NOAA updates its global surface temperature data set

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NOAA’s National Centers for Environmental Information (NCEI) is updating its current global climate data set to provide more information about the Earth’s climate, while also extending the planet’s observed temperature record by 30 years.

The update to NCEI’s current NOAA global temperature data set — one of the most visible and widely used data sets to assess global climate — made its debut in the January 2023 Global Climate Report, released on February 14, 2023. This new global climate data set will expand upon and replace the current one that has been used since 2019.

Deke Arndt, NCEI director, said, “This new version of NOAA’s global surface temperature data set is part of NCEI’s commitment to provide a complete and comprehensive perspective of the Earth’s climate. Regular updates to our data sets help us expand our understanding of our dynamic planet.”

There are two major additions in this update:

  • More data for the Arctic region are included, as well as new scientific methods for monitoring climate in other locations with limited climate data.
  • Using improved methodology to analyze NCEI’s archival land and ocean observations, 30 more years will be added to the world’s current climate record, which will now extend to 1850.

NOAA’s global temperature data sets consist of data from weather stations across the world’s land surface, as well as ocean surface data from ships, buoys, surface drifters, profiling floats and other uncrewed automatic systems. Until recently, however, monitoring environmental conditions around the Arctic and Antarctic has been more challenging due to fewer temperature observations in these regions.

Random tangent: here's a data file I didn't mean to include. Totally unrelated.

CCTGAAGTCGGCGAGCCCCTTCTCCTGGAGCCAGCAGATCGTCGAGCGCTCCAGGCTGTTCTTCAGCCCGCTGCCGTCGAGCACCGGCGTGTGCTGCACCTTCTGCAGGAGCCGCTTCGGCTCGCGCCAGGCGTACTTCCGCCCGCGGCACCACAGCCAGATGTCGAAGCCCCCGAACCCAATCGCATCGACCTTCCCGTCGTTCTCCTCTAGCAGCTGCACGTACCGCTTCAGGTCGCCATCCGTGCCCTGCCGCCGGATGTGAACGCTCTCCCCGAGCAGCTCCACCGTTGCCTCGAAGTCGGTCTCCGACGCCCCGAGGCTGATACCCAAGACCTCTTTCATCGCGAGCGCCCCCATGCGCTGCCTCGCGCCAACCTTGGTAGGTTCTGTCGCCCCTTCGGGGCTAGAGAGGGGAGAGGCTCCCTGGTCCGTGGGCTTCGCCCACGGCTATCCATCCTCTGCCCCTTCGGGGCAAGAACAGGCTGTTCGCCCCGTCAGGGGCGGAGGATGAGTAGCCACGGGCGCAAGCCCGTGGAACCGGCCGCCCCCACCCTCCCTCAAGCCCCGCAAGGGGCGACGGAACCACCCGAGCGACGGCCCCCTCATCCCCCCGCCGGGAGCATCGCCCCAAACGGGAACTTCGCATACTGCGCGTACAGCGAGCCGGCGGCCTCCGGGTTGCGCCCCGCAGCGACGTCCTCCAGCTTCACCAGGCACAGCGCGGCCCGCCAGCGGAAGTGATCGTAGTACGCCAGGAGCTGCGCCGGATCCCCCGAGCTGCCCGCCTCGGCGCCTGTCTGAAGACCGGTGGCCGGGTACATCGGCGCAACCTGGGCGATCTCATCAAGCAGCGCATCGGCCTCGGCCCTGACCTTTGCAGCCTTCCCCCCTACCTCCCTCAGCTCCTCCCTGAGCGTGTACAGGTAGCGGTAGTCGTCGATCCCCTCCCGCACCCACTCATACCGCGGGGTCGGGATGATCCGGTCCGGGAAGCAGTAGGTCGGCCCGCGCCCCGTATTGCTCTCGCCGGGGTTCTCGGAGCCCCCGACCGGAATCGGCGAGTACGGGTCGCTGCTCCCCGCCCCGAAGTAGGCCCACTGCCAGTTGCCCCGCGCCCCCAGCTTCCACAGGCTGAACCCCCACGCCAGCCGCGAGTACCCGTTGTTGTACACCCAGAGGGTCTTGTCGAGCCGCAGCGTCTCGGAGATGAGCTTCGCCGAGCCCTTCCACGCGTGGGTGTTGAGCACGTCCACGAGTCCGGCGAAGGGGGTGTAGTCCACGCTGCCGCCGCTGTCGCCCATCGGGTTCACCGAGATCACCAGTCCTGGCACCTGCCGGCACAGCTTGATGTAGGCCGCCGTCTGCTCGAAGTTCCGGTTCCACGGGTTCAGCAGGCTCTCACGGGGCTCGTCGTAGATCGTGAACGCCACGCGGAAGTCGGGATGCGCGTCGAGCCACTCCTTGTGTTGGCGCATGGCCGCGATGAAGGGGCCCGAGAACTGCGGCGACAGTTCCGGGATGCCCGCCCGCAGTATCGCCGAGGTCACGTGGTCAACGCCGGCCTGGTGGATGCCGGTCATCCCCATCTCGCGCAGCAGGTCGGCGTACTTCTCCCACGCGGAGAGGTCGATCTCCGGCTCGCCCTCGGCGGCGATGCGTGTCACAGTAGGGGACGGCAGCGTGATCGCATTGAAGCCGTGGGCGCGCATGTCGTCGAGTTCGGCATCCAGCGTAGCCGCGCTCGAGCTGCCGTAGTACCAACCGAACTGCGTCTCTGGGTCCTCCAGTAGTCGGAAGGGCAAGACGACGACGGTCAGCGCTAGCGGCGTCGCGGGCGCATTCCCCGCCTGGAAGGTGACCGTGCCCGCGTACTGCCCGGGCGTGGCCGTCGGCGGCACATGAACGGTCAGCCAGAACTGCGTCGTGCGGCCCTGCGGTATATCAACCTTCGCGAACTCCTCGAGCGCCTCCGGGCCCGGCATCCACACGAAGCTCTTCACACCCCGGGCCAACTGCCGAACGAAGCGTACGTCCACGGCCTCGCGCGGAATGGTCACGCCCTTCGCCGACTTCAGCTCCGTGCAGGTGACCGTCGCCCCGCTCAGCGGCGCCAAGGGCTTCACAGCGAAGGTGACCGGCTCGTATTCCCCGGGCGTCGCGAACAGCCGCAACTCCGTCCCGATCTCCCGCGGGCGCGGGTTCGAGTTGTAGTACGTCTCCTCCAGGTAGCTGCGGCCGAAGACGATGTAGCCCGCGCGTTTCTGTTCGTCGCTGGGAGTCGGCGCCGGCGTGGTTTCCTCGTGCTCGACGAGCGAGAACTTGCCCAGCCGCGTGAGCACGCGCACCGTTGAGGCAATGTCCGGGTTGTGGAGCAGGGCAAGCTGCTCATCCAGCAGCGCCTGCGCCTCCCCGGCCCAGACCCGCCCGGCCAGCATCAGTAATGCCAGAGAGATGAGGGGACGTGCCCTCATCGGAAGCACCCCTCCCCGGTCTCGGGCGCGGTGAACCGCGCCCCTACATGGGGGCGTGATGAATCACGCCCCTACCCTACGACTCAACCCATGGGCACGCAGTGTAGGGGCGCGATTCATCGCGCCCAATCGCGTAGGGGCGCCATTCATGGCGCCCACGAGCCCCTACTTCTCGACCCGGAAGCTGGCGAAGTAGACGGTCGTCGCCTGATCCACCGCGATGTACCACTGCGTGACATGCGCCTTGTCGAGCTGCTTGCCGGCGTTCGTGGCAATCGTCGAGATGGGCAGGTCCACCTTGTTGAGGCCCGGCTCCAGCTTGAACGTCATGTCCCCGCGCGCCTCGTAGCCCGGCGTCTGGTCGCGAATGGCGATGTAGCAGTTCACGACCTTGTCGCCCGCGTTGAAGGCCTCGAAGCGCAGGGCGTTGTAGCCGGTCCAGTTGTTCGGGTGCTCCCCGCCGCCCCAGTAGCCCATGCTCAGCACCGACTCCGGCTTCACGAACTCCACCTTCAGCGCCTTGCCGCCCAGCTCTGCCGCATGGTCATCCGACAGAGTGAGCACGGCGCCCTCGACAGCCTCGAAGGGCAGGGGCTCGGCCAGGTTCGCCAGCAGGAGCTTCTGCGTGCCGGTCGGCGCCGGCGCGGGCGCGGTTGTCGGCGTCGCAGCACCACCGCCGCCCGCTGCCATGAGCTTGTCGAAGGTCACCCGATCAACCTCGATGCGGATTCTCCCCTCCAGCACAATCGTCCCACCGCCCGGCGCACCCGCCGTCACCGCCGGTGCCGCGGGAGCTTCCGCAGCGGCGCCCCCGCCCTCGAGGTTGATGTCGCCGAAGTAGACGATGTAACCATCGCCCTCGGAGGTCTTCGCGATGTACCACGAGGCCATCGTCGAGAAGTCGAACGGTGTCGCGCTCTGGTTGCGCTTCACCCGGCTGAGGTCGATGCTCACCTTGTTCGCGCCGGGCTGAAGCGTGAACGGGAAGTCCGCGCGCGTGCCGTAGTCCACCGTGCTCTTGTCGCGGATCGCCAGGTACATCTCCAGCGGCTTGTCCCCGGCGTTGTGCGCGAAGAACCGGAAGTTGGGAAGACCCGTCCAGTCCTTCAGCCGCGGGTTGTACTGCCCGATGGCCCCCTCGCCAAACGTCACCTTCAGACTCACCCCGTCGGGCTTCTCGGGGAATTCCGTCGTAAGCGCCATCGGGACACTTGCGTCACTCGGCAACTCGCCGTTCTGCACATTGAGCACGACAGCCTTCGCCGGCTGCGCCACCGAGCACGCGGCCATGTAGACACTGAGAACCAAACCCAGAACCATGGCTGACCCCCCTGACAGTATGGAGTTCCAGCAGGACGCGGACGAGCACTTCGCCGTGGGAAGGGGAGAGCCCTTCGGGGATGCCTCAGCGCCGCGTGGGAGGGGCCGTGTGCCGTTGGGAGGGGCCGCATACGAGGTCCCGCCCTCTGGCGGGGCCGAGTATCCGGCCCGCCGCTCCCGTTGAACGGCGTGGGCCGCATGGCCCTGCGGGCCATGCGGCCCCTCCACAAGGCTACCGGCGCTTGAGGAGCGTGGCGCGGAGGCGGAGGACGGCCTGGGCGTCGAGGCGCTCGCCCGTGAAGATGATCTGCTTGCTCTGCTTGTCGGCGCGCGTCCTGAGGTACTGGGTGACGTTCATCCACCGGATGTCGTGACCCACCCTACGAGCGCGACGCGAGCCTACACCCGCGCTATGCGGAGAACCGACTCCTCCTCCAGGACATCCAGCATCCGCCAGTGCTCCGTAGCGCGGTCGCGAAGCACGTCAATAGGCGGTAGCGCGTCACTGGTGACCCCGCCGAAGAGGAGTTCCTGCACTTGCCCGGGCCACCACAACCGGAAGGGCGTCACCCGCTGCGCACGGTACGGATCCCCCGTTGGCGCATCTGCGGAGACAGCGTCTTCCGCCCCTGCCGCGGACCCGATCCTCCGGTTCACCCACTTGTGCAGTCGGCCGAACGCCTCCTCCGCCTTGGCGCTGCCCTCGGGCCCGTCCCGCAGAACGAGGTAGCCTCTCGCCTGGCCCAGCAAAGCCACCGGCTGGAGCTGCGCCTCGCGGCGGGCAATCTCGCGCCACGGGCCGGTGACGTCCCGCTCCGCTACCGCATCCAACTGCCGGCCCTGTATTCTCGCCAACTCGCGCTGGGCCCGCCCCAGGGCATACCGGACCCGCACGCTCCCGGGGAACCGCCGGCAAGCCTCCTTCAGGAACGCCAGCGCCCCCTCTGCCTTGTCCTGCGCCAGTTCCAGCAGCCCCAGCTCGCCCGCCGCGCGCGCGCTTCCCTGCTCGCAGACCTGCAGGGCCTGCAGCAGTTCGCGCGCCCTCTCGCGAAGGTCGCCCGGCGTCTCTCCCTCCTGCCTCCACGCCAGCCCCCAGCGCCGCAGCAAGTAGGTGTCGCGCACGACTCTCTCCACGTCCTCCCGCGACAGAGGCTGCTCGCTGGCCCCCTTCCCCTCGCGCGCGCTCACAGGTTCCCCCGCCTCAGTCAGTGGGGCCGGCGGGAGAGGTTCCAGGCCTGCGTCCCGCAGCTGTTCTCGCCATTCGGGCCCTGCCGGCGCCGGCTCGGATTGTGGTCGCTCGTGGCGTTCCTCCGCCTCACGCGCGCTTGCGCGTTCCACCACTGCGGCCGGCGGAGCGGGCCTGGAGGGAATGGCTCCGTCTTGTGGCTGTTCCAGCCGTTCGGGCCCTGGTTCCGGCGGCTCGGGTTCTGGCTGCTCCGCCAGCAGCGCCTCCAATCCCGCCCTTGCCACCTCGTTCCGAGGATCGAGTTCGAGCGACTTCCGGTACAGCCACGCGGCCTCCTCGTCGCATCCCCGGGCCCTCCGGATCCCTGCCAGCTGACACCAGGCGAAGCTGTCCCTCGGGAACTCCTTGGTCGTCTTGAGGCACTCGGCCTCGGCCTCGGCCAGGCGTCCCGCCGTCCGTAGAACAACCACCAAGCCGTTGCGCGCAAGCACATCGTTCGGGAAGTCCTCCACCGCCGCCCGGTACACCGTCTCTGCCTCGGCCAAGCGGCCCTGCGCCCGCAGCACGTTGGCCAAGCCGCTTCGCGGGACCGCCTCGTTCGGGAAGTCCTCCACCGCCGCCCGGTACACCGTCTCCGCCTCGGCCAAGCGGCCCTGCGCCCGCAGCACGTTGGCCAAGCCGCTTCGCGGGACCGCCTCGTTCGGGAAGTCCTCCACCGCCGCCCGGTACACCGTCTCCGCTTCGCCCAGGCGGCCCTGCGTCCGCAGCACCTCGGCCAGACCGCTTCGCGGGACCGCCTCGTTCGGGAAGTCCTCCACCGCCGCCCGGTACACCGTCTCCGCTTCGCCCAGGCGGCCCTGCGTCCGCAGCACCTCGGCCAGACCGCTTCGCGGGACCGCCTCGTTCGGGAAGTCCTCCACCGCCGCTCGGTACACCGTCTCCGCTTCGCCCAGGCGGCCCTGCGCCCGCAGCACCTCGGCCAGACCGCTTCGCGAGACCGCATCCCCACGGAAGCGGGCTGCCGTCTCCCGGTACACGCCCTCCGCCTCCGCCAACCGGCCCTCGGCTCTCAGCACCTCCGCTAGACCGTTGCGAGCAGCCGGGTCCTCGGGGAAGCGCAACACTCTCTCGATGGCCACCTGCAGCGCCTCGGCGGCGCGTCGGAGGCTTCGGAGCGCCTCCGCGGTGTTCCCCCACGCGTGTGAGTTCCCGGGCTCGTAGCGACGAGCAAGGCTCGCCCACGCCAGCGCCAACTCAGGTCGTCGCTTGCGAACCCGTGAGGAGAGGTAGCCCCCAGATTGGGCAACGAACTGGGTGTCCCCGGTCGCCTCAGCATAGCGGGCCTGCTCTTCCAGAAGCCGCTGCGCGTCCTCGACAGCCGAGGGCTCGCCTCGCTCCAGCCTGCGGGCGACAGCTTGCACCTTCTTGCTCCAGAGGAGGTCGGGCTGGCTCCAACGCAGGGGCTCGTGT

The updated version now includes data from more buoys from around the Arctic, along with enhanced methods of calculating temperatures in the Earth’s polar regions.

The new version of the global temperature data set shows similar warming trends in the Earth’s climate compared to the previous version, indicating that short-and long-term climate trends remain consistent across data sets.

This new information comes at a critical time in the Earth’s climate history. The Arctic is the fastest-warming region in the world, warming at least three times faster than any other region. The top 10 warmest years on record for the world have all occurred after 2010. The last nine years (2014–2022) have been the warmest on record.

To view the January 2023 Global Climate Report, click here.

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, editor-in-chief

Dan first joined UKi Media & Events in 2014 having spent the early years of his career in the recruitment industry. As editor, he now produces content for Meteorological Technology International, unearthing the latest technological advances and research methods for the publication of each exciting new issue. When he’s not reporting on the latest meteorological news, Dan can be found on the golf course or apprehensively planning his next DIY project.

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